News media in Canada and around the world quickly trumpeted the story. Terrorism in Canada! The police had a "van load" of evidence, confiscated from the accused men's premises. The men would surely be found guilty. The evidence was solid, we were told.
I was dismayed. Was this really happening in my beloved country? Apparently so, as much as I wanted to deny it. So I reluctantly resigned myself to the fact that we appeared to be entering a scary new era.
But unlike some of my friends, coworkers, and acquaintances, I was not ready to simply condemn the accused. My parents were victimized during WWII, when rampant, government- and media-sanctioned wartime racism led to the unjust imprisonment of the entire Japanese-Canadian community. The one thing my parents have taught me is not to discriminate on the basis of race, or appearance. So - guilty these men might be, but first I wanted to see the irrefutable evidence.
And irrefutable the evidence appeared to be - especially post 9-11:
1) The accused had "airplane schematics".
2) Some had photos of "strategic landmarks".
3) One had a photo of himself at an "Al-Qaeda training camp".
4) One was taking flying lessons, and had filed flight plans taking his plane over the Pickering Nuclear facility just outside Toronto.
5) One man was spotted "scouting out" a nuclear facility.
Put this all together, and it sounds frightening indeed. It certainly seems undeniable. On this basis, many Canadians likely formed opinions about the men's guilt.
Less than a week later, the above evidence and the accompanying "van load" had fallen apart:
1) The "airplane schematics" were actually promotional posters of airplanes. A father of one of the accused worked for Lufthansa, and gave his son the posters for his walls. Most of the men - students, remember - did not have much money, and certainly not for luxuries such as artwork for their apartment walls.
2) The photos of "strategic landmarks" were souvenir posters of the CN Tower.
3) The photo of one man at an "Al-Qaeda training camp" was actually a vacation photo of the man on a hunting trip.
4) One man had come to Canada to fulfill his dream of becoming a pilot. Student pilots are only allowed to fly single-engine aircraft, and single-engine aircraft are not allowed to fly over water. Thus, flight plans for student pilots routinely follow the shoreline. Guess what? If you follow the shoreline of Lake Ontario from Toronto, it takes you over the Pickering Nuclear plant. This is a common flight plan for students and the information is not a secret.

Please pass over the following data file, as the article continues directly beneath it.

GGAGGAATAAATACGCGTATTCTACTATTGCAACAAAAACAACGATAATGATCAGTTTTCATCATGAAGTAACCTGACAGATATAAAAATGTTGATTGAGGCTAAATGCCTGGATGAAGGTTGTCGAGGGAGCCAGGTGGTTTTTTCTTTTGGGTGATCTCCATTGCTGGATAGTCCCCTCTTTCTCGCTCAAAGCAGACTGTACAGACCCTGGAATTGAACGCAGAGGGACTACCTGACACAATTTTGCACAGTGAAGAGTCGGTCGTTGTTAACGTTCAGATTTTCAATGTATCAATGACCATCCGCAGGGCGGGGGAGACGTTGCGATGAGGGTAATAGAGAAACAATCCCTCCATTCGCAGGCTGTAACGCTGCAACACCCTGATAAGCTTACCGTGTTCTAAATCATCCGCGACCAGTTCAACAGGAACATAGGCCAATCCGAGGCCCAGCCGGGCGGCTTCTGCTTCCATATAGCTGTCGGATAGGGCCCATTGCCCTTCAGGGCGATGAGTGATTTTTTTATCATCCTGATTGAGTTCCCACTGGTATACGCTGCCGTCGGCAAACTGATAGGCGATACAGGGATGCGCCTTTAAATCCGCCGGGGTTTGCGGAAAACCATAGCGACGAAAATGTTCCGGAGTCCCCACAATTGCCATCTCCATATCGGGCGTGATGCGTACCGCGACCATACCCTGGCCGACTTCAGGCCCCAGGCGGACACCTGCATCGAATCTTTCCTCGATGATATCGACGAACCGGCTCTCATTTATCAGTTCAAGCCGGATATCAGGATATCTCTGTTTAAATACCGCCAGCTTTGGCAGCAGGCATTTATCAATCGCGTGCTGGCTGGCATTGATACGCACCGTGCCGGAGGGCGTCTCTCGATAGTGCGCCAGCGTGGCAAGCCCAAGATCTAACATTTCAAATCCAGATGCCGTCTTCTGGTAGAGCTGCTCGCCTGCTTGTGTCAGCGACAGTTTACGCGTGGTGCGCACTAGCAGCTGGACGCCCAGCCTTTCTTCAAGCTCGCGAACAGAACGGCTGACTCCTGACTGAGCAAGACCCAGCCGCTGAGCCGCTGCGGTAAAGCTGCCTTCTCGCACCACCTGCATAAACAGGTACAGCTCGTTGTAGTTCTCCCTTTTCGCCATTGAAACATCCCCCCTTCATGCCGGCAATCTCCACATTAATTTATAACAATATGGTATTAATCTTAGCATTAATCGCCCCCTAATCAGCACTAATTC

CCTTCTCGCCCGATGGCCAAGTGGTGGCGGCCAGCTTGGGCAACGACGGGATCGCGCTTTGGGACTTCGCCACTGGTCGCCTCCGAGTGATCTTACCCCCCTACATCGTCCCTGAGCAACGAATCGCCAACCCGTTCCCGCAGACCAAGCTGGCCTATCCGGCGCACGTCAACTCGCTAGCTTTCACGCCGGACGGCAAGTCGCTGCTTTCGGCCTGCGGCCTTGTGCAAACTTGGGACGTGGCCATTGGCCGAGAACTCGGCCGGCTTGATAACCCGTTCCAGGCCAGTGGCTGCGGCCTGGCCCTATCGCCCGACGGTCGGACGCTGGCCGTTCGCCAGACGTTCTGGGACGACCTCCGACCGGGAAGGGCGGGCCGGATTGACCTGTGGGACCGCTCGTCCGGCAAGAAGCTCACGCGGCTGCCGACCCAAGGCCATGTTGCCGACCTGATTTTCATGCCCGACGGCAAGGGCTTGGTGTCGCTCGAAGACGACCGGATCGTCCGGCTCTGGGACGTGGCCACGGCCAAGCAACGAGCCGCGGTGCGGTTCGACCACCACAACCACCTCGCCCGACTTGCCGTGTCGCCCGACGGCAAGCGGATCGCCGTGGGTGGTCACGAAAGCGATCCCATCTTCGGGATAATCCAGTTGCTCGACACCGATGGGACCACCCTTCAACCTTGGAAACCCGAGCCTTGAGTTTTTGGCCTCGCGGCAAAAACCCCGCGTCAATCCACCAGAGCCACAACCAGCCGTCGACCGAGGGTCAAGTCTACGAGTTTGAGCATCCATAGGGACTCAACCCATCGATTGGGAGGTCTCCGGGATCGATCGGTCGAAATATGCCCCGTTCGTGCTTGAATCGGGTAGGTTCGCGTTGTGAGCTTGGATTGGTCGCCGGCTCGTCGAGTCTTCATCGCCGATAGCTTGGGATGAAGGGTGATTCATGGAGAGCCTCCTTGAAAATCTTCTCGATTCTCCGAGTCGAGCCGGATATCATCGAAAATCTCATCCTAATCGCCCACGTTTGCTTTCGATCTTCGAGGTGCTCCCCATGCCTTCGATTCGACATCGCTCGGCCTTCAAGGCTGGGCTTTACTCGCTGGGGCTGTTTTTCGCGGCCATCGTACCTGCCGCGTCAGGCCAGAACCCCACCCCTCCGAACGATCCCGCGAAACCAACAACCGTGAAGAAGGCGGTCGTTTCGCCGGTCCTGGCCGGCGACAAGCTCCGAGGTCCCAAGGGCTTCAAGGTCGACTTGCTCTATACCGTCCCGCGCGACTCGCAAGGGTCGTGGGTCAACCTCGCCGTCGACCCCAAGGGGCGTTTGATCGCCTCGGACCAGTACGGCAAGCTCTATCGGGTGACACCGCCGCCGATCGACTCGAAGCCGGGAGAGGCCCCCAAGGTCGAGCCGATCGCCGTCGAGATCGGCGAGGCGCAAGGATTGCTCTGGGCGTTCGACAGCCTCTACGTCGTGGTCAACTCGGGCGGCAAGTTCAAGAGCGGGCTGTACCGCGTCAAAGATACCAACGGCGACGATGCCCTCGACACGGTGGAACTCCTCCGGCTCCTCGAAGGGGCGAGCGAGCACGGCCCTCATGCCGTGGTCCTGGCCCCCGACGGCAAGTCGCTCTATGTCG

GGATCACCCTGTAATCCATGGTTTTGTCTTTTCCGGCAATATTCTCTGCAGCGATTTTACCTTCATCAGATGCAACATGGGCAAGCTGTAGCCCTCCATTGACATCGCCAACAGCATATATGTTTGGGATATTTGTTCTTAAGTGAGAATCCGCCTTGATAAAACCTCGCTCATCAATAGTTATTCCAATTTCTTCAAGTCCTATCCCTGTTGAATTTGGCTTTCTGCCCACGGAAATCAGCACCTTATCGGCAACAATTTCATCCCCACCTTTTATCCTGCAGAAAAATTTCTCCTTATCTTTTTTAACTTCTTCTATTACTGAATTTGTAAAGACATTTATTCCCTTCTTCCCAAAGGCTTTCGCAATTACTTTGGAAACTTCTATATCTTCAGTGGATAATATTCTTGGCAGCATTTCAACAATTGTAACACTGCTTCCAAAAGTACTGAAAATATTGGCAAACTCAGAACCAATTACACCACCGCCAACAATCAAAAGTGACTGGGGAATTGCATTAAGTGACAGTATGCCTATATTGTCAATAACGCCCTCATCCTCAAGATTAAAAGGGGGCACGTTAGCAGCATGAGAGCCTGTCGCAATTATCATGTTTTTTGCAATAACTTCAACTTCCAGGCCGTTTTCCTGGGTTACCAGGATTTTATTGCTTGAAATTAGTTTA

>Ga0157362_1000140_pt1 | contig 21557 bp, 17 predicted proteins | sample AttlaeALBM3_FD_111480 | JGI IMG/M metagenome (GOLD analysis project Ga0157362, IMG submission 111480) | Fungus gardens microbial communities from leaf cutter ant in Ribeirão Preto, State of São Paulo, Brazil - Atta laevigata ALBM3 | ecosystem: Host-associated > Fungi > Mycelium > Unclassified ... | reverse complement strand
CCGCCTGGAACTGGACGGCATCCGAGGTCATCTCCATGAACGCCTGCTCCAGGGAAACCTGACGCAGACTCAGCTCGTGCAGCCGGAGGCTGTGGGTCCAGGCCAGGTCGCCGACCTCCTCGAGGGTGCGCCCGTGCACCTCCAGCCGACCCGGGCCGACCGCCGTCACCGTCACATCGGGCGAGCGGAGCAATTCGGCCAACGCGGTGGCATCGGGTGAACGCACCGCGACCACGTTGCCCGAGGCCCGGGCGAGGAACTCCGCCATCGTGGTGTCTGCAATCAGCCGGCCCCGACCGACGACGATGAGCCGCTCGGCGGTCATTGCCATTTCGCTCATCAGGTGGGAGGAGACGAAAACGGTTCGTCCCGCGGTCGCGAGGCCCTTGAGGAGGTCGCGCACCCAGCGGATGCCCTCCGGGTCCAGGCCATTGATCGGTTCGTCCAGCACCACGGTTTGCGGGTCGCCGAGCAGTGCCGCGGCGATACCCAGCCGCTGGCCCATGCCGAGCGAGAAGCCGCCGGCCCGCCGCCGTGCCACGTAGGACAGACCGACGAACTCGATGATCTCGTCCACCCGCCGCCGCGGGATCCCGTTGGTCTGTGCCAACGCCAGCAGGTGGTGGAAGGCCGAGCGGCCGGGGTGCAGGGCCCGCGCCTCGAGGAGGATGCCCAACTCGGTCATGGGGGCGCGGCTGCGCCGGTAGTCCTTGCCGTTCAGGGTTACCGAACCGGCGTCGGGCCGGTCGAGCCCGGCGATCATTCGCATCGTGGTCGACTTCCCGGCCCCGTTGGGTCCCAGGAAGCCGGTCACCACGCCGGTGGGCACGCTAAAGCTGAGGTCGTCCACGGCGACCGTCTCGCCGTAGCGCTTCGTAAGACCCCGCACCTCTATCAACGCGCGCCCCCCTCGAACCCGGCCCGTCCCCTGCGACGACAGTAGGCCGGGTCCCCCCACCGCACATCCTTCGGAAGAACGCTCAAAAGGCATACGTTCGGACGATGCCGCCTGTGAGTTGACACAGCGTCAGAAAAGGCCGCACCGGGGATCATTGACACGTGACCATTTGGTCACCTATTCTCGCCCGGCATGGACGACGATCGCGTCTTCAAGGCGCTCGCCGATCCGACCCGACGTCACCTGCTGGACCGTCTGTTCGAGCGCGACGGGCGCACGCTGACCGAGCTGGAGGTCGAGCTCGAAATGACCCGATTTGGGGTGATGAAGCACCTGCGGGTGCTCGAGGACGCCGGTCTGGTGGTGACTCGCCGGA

5) The man who was supposedly spotted "scouting out" a nuclear facility was later determined to be in Pakistan at the time he was allegedy spotted.
A week after the arrests, a spokesperson for the RCMP admitted that there was no reason to suspect that any of the accused was in any way involved in terrorism. A happy ending?
Not at all, unfortunately. Despite evidence and conclusions by the police that there was no case here, the men continued to be held in prison for weeks or months. They were terrified, and were mistreated by guards and other prisoners. These men were imprisoned indefinitely, without charges (an exact parallel with the Japanese-Canadians during WWII). And Citizenship and Immigration Canada (CIC) sought to deport all of them, as a result of their enrollment in the Ottawa Business School.
What was the crime here? The men were seeking to improve their education and better their chances at employment. One already had an MBA, but was taking a computer course because he had been advised that the IT field was burgeoning and would help his job search. But after they had enrolled, the Ottawa Business College stopped holding classes. It was taking tuition money and handing out diplomas. It was engaged in fraud. For this reason, CIC set out to deport the men. That's right: these men were victims of fraud, and they were being deported specifically because of it.
Evidence of discrimination? Leading up to the arrests, the police had obtained the Ottawa Business School's records. Of 400 people enrolled in the school, the only students investigated were Muslims with the name "Mohamed". No other students were investigated, nor was the owner of the business school, despite orchestrating the fraud. During the initial arrests, as the men were pushed to the floor and had guns held to their heads, they were asked, "Are you Pakistani? Are you Muslim?"
The police and the media had both played into post 9-11 Islamophobia, and for the most part, the public bought it. The terrorism accusations were front-page news. Yet a week later when the accusations were abandoned and the terrorism cases became simple immigration cases, there was little discussion in the media. The damage had been done, and little attempt was made to undo it.
What happened in the Project Threadbare case is despicable, and casts doubt on the reputation Canada has for welcoming immigrants and being a place of multi-culturalism. It should make us all question how committed we are to diversity and tolerance. And given the blatant violations of human rights, it should be clear that we need to take action to prevent this from happening again. Unfortunately, it has already happened again, and there is no sign it is about to stop. (More coming in Part 2.)
For more information on Project Thread, and the campaign which sought justice for its victims, Project Threadbare, don't miss this film, coming up this week:
Thursday, June 19th, 2008
7:00 - 9:00 PM
Mississauga Library, Noel Ryan auditorium
(Mississauga City Centre)